To the average gamer, there is something scary about the idea of a game in which you die in one hit. Mistake is human, perfection isn't, and playing games is supposed to be fun, right?
But what if the levels are short, and enemy patterns predictable enough? Surely, those are mitigating circumstances. You're not being asked to do the impossible anymore. All you need is some practice. Still, going through the same levels again and again so you can make it a little further every time can get tedious... unless, of course, the game grants you infinite credits. Then you can relax a little. Just take it one level at a time.
While it has become a common approach in more recent years thanks to a certain breed of indie games, in the days of 8-bit gaming it wasn't so common. The first two Ninja Gaiden had infinite continues, though it also provided the player with a generous health bar; the problems were the unpredictable patterns of some of its enemies and a tendency to have them suddenly appear to knock you into a hole whenever you jumped. Forgiving, but unfair. The original Shinobi, in its console incarnations, had the methodical approach, but limited continues. Unforgiving, but fair.
NMK Co./American Sammy's (Rolan's Curse 1 & 2, Ninja Taro) nearly unknown Ninja Crusaders lies somewhere between these two giants of ninja gaming, while remaining as difficult as either, with an animal morphing gimmick straight out of Altered Beast thrown in for good measure. There's also a 2-player mode, which is pretty rare among that type of side-scroller. It makes the game much easier by allowing you to continue uninterrupted as long as you have lives left, while a single player must restart the level every time he dies.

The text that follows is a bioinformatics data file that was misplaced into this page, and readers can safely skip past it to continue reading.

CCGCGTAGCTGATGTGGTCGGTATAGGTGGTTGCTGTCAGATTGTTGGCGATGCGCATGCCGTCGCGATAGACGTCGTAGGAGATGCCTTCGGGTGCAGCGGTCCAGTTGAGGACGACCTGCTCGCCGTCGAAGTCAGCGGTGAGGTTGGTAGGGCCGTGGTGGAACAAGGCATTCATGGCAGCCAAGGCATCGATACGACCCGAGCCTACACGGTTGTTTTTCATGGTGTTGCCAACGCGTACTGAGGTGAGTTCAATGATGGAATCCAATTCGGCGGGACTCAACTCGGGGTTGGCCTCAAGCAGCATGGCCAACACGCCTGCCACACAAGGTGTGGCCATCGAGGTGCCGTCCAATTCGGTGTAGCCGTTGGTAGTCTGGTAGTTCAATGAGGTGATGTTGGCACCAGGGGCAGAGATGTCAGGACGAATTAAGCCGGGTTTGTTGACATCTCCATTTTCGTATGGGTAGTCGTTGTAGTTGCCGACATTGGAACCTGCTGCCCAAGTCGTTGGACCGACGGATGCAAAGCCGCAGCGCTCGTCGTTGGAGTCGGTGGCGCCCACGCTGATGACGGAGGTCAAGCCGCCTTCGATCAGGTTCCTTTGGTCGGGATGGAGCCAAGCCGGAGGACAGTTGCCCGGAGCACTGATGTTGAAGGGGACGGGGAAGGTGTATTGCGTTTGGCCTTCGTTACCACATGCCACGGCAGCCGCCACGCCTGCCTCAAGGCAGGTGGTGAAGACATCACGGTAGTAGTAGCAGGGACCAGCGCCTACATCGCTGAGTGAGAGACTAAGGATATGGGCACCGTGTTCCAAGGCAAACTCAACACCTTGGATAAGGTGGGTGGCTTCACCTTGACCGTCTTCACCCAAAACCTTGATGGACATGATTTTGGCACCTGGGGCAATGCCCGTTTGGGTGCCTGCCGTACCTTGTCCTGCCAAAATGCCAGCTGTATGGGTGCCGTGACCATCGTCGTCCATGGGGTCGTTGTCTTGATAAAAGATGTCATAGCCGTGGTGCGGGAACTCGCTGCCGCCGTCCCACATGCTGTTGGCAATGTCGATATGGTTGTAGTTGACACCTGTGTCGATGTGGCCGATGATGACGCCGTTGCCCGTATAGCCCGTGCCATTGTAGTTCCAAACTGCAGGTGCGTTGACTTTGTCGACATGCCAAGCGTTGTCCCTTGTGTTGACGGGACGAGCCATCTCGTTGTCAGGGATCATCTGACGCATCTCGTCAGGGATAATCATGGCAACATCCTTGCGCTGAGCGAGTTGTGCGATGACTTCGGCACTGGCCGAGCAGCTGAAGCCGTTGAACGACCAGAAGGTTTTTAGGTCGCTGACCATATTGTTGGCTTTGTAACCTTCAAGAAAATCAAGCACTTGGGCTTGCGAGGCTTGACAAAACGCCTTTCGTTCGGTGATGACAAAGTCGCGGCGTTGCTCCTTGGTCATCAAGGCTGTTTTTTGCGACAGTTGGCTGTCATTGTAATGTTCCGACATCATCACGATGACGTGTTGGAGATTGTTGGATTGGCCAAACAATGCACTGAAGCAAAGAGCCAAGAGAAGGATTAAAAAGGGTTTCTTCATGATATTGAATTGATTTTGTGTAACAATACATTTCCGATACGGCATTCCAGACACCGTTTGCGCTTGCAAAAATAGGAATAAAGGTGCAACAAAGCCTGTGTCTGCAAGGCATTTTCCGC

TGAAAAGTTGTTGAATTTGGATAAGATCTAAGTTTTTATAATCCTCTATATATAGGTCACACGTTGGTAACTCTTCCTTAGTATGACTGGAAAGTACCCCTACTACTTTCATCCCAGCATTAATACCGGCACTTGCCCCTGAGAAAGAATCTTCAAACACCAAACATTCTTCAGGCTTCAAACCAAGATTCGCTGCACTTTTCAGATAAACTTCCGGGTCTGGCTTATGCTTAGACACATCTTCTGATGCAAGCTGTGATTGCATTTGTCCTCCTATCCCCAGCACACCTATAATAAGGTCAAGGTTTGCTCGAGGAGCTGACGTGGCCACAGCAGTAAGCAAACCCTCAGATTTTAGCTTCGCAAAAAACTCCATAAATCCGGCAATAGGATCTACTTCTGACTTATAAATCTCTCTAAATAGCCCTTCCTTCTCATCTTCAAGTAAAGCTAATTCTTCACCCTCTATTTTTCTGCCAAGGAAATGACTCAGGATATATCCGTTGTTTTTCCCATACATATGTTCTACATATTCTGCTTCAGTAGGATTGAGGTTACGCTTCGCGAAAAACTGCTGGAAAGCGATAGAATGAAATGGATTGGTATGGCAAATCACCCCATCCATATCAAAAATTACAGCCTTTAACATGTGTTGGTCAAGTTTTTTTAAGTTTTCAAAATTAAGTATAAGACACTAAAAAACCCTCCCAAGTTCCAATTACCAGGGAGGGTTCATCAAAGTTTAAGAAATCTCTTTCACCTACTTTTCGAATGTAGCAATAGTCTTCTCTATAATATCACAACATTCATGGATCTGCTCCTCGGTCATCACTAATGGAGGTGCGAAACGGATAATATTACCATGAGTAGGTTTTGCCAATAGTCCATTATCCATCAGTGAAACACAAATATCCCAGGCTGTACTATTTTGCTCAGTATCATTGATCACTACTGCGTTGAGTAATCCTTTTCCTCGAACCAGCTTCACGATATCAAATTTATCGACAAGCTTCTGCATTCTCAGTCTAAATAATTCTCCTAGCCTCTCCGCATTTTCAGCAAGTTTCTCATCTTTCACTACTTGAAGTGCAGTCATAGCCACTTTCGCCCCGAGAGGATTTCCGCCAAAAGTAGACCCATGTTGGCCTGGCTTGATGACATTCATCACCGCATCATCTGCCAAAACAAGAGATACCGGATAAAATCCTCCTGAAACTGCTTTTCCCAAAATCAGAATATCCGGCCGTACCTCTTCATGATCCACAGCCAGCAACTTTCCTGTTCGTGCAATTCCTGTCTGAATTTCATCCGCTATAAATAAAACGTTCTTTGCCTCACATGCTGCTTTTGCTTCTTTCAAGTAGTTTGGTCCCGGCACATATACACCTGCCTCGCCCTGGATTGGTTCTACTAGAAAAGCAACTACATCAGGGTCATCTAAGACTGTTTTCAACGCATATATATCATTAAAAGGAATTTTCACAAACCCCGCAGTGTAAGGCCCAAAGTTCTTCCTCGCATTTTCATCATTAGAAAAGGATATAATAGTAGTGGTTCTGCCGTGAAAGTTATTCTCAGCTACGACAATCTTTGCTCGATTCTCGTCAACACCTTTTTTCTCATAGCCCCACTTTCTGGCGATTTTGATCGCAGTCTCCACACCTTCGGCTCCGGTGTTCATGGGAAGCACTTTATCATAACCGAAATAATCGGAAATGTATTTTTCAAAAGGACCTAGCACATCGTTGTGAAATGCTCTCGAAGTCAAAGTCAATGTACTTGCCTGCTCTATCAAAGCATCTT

The story is simple: a mysterious alien force has invaded earth and destroyed most of civilization. After failing to stop them, some ninjas were able to flee Japan and regroup in distant lands. A decision was made to send two ninjas, Talon and Blade (who wear red and green respectively, like Mario and Luigi), in a final effort to reclaim their land.
The graphics are just average for a late NES title, but they manage to create some pretty interesting environments with just a bit of details and the use of unusual colors, while the music is motivating enough without being especially memorable. The controls are tight and responsive though, and the ninjas move fast and jump about three times their height.
There are four types of weapons with significantly different properties, each of which also allows you to transform into a specific beast and back at any time by holding up and the attack button.